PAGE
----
This is the mail archive of the cygwin mailing list for the Cygwin project.

Index Nav: [Date Index] [Subject Index] [Author Index] [Thread Index]
Message Nav: [Date Prev] [Date Next] [Thread Prev] [Thread Next]
Other format: [Raw text]

Re: RPC clnt_create() adress already in use

Hi Raimund,
Comments embedded below...

PAULUS, Raimund, TI-ABN wrote:
Hello Mark,

in my earlier tests the lib and header files for tirpc was still there from the Cygwin-installation. I think, this could influence the results of the tests.
Therefore i removed these files. From now on i used only the downloaded files from sourceforge ( I tested libtirpc-0.3.2, libtirpc-1.0.1 and libtirpc-1.0.2. The results for all releases are the same.

I needed the following sources:

auth_none.c, auth_unix.c, authunix_prot.c, bindresvport.c, clnt_bcast.c, clnt_dg.c, clnt_generic.c, clnt_perror.c, clnt_vc.c, debug.c, getnetconfig.c, getnetpath.c, mt_misc.c, rpc_callmsg.c, rpc_commondata.c, rpc_generic.c, rpc_prot.c, rpcb_clnt.c, rpcb_prot.c, xdr.c, xdr_array.c, xdr_float.c, xdr_reference.c,   xdr_rec.c, xdr_mem.c

I had to change the following (already mentioned earlier):

(because POLLRDNORM, POLLRDBAND are already defined in /usr/include/sys/poll.h) :

--> #ifndef POLLRDNORM
# define POLLRDNORM     0x040           /* Normal data may be read.  */
# define POLLRDBAND     0x080           /* Priority data may be read.  */
--> #endif

Not only does /usr/include/sys/poll.h already define them, they're defined with different values. Could be a red flag or a red herring; don't know yet.

xdr.h (typedefs where missed):

#include <rpc/types.h>

--> typedef __uint64_t      u_quad_t;
--> typedef __int64_t       quad_t;

My compile-flags: -D_GNU_SOURCE -D__GLIBC__ -D__linux__

Just so I understand more fully: you are compiling with those options on Cygwin?

If i build my test program with the sources above, the behavior is the same as with the Cygwin-libtirpc: the first RPC-connection is ok, the next call to clnt_create() delivers the error EADDRINUSE.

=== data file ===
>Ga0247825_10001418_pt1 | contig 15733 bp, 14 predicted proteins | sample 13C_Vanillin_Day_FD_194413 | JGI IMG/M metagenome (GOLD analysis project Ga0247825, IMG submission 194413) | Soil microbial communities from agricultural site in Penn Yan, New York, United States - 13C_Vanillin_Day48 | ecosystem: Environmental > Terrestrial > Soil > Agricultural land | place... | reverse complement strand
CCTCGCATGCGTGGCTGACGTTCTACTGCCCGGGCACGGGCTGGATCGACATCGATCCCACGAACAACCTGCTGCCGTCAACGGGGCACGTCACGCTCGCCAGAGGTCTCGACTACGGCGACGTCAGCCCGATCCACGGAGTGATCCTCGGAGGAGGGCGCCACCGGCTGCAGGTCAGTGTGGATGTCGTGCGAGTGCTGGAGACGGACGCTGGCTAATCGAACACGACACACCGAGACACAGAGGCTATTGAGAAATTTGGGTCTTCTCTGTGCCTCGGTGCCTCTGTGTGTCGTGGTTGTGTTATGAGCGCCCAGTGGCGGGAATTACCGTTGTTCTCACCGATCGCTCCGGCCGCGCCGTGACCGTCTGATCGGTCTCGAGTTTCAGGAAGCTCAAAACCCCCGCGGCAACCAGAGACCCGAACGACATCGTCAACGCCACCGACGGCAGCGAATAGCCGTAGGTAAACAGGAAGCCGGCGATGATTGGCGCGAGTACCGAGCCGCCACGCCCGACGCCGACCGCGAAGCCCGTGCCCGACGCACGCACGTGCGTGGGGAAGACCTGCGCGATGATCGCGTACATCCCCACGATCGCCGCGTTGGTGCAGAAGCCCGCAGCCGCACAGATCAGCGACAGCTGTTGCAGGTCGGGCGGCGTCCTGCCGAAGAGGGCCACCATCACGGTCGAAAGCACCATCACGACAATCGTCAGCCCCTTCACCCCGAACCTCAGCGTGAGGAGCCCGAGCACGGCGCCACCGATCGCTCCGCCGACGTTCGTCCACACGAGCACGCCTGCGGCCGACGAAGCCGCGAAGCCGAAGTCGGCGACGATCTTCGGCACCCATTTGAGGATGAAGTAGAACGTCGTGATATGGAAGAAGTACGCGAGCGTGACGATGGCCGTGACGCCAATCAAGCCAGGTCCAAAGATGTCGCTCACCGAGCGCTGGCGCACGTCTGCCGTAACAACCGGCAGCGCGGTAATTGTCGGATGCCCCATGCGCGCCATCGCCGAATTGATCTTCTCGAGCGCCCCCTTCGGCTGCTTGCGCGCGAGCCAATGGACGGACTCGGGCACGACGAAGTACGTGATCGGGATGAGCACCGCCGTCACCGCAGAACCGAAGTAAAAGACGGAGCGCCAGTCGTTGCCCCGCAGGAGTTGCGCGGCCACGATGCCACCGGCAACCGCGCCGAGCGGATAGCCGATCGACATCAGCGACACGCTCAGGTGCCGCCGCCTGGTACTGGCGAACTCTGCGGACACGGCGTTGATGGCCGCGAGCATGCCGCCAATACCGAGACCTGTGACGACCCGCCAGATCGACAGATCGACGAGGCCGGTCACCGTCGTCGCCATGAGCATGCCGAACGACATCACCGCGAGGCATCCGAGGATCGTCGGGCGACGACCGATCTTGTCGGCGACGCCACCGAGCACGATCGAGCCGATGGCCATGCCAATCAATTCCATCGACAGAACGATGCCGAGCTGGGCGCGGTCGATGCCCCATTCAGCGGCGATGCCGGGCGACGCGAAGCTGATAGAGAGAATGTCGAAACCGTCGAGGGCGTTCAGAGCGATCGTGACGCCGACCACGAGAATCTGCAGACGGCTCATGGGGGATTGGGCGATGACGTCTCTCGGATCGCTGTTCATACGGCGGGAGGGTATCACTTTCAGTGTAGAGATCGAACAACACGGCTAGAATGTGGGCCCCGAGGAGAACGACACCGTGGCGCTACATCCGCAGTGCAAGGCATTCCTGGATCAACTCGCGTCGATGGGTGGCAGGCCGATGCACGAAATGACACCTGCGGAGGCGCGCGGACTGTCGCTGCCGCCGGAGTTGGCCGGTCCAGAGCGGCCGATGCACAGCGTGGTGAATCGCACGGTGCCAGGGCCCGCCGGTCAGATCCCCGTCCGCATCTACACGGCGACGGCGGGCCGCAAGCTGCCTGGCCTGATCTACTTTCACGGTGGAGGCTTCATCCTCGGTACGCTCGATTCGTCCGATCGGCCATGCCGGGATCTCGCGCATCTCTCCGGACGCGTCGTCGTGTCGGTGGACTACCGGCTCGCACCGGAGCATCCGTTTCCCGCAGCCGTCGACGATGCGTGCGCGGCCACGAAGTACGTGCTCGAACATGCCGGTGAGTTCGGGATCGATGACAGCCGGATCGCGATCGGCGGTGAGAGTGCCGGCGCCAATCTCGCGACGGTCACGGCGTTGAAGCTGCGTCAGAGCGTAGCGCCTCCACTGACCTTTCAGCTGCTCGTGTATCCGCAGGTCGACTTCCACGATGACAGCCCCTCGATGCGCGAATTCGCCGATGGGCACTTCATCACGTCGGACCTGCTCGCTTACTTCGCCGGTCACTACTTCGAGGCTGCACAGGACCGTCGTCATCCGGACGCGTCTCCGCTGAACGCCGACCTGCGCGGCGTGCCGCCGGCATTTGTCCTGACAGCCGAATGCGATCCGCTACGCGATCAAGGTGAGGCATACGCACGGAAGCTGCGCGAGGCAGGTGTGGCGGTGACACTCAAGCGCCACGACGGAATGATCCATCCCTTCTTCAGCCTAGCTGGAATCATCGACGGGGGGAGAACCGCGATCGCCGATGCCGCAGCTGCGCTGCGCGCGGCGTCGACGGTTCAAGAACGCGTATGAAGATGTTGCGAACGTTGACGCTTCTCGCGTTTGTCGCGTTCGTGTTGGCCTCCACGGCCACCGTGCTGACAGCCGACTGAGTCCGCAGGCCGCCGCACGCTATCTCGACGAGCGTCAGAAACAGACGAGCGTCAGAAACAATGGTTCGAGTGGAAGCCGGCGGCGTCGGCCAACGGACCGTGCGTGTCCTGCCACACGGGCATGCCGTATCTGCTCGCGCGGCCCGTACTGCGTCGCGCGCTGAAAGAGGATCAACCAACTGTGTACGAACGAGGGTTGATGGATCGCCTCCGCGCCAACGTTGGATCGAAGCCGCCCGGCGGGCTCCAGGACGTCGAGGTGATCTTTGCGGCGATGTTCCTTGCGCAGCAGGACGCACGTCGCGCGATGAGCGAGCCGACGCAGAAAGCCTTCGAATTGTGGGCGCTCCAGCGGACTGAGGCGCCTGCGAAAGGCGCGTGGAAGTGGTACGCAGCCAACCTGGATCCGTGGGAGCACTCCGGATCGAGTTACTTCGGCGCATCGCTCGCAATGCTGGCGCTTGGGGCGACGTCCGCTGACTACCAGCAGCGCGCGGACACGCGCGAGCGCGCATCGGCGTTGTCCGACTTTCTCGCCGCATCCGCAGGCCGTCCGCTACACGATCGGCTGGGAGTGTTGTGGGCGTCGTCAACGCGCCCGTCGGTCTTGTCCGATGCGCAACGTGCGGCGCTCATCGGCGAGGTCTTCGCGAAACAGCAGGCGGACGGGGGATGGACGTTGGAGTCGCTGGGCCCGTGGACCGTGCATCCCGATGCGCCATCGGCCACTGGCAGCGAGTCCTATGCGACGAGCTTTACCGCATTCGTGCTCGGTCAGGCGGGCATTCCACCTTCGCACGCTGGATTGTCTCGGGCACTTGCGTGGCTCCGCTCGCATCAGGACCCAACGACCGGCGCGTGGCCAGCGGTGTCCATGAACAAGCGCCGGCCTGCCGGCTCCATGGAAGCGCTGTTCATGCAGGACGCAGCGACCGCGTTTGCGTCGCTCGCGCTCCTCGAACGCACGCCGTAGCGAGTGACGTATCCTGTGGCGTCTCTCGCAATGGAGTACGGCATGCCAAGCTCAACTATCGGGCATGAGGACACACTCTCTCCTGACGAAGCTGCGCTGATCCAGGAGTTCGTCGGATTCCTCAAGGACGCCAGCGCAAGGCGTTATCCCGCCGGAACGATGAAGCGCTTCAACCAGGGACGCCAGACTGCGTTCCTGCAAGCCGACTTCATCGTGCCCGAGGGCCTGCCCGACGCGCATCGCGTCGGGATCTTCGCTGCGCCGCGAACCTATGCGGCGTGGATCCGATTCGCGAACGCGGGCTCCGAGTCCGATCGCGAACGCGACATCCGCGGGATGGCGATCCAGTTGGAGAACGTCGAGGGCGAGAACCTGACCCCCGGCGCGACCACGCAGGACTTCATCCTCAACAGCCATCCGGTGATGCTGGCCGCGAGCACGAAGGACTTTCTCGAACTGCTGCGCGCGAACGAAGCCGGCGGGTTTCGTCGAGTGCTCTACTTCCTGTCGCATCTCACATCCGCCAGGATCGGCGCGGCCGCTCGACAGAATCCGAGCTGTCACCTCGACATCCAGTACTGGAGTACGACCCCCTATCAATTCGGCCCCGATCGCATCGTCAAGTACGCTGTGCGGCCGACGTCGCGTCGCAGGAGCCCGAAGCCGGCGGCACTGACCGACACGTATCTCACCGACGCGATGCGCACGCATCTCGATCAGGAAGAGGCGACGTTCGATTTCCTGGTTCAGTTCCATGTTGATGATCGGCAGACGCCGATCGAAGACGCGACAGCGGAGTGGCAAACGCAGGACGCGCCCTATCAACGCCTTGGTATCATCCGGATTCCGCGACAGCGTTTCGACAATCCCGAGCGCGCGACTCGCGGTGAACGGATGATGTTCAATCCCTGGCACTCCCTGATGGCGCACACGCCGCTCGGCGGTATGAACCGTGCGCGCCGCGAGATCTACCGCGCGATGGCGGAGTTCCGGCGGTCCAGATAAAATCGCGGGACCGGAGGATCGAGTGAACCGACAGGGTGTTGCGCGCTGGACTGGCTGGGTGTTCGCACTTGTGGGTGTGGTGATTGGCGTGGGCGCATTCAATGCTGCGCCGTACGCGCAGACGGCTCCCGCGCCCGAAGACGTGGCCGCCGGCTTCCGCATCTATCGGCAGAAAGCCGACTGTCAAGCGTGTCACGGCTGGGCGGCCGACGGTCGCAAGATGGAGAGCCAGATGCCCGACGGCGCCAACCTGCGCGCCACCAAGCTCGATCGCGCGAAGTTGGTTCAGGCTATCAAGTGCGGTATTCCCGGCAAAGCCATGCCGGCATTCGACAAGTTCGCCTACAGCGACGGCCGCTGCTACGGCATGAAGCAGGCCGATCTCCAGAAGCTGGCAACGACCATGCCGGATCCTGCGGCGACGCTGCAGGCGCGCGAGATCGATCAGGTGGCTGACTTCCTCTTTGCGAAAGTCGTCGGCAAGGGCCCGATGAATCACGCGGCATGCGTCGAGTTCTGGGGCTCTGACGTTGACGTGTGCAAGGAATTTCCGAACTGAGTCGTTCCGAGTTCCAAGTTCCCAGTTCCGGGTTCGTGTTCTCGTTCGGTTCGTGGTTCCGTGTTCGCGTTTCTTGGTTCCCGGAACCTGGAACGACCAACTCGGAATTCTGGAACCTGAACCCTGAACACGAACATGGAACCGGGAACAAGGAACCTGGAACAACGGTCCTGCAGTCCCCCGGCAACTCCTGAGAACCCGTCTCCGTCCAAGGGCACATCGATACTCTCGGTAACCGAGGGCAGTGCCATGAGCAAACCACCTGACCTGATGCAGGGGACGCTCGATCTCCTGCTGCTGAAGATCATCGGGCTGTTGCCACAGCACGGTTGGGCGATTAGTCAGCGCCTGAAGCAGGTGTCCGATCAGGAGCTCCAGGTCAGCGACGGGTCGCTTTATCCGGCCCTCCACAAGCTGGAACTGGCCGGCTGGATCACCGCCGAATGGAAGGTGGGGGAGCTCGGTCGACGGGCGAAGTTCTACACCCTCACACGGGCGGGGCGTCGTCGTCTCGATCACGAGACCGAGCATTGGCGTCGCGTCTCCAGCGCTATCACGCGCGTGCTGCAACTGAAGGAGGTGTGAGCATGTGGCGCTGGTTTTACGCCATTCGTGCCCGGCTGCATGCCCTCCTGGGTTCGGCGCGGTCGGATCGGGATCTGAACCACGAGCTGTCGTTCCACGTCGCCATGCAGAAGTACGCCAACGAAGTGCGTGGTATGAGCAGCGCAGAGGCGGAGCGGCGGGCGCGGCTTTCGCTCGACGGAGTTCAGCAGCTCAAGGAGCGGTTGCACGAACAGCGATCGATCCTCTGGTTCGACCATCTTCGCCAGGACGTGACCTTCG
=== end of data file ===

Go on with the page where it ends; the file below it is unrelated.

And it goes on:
The test program on a Linux-box works perfectly. With "netstat -n" you can see each connection from the client to the server creates a new pair of ports. On the server-side the pair is always the same (ports 111, 907). On the client-side however the ports differ from one connection to the other. When the connections are closed the ports remain in state TIME_WAIT. After a while they disappear.

If the RPC-client (Cygwin) is running on a Windows-box, "netstat -n" shows the pair of ports for the first connection. The next connection attempt (clnt_create()) delivers: EADDRINUSE.

In the sources you can see the following:

clnt_create() calls the function bindresvport_sa() (in bindresvport.c). Here the port for the connection is determined:

if (port == 0) {
                port = (getpid() % NPORTS) + STARTPORT;

The idea there is to use a different port on each run of the program. If you're looping around and reaching that code again with port==0, then yes you'll get the same port number each time because getpid() is not changing.

and the socket is bound to the port:

res = bind(sd, sa, salen);

If this part is executed multiple times (loop) the port is always the same. The function bind() doesn't deliver an error (res = 0, maybe bind() doesn't work correctly?). Therefore the error is not detected until the call of  connect() in function clnt_vc_create() (in clnt_vc.c). But here you can not correct the port.

I tried the following:

The call of setsockopt(., SO_REUSEADDR, .) before bind() doesn't change anything. The error still occurs.

I found 2 approaches to avoid the error:

1. Before the call to bind() set the port to 0 (port = 0). The following bind() searches an unused port.

2. Set the port to 0 (port = 0). Do not call bind(). Later the call to connect() searches an unused port.

I tested the two methods and the behavior was the same as the Linux-client. It obviously works correctly.  But i'm not a network specialist and i don't know, if it's the best solution for the problem.

Subsequently I downloaded the Cygwin-sources for libtirpc-0.3.2 and libtirpc-1.0.1. And here again, with the changes mentioned in the two approaches the RPC-connection works perfectly. The only difference her is: a connection does not create a pair of ports but only a single port (netstat -n).

I must compliment you; you are being very specific and detailed about what you're doing on the client end of the RPC connection. But as I said in my last email, I don't know specifics about RPC implementation; I sort of know generally what RPC can do.

I don't know enough to set up an RPC test bed to try your client program locally. *Unless* it's sufficient to run your client program and aim at the local machine even though it has no RPC server listening. If that would demonstrate your issue, let me know and I'll have another look. Otherwise, I would need to set up an RPC server on my Cygwin machine. If you've done that on your Cygwin machine, what are the steps? I think I can follow Unix-style instructions but will have to allow for Windows Firewall so if you've done this already on Cygwin your procedure would help a lot.


Problem reports:
Unsubscribe info:

Index Nav: [Date Index] [Subject Index] [Author Index] [Thread Index]
Message Nav: [Date Prev] [Date Next] [Thread Prev] [Thread Next]